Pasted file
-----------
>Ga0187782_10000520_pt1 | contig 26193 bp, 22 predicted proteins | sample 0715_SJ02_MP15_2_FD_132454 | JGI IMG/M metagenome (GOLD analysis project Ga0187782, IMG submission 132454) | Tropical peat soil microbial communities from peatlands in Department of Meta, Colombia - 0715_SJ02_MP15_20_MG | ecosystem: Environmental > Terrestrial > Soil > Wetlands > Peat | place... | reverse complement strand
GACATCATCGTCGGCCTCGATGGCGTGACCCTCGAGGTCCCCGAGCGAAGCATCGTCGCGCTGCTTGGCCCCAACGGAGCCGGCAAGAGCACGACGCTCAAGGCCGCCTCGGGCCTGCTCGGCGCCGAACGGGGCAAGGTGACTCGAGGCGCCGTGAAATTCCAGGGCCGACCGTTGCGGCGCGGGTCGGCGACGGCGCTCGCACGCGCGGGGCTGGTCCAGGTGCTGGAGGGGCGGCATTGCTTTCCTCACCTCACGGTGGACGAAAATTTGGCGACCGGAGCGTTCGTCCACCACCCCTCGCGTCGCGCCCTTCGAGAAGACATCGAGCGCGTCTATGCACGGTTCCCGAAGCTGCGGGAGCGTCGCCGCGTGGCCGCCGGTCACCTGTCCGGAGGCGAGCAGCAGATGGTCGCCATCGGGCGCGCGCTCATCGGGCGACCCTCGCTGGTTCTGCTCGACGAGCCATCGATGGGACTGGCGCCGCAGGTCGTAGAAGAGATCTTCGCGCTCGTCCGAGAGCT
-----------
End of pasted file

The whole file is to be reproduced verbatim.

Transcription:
>Ga0187782_10000520_pt1 | contig 26193 bp, 22 predicted proteins | sample 0715_SJ02_MP15_2_FD_132454 | JGI IMG/M metagenome (GOLD analysis project Ga0187782, IMG submission 132454) | Tropical peat soil microbial communities from peatlands in Department of Meta, Colombia - 0715_SJ02_MP15_20_MG | ecosystem: Environmental > Terrestrial > Soil > Wetlands > Peat | place... | reverse complement strand
GACATCATCGTCGGCCTCGATGGCGTGACCCTCGAGGTCCCCGAGCGAAGCATCGTCGCGCTGCTTGGCCCCAACGGAGCCGGCAAGAGCACGACGCTCAAGGCCGCCTCGGGCCTGCTCGGCGCCGAACGGGGCAAGGTGACTCGAGGCGCCGTGAAATTCCAGGGCCGACCGTTGCGGCGCGGGTCGGCGACGGCGCTCGCACGCGCGGGGCTGGTCCAGGTGCTGGAGGGGCGGCATTGCTTTCCTCACCTCACGGTGGACGAAAATTTGGCGACCGGAGCGTTCGTCCACCACCCCTCGCGTCGCGCCCTTCGAGAAGACATCGAGCGCGTCTATGCACGGTTCCCGAAGCTGCGGGAGCGTCGCCGCGTGGCCGCCGGTCACCTGTCCGGAGGCGAGCAGCAGATGGTCGCCATCGGGCGCGCGCTCATCGGGCGACCCTCGCTGGTTCTGCTCGACGAGCCATCGATGGGACTGGCGCCGCAGGTCGTAGAAGAGATCTTCGCGCTCGTCCGAGAGCT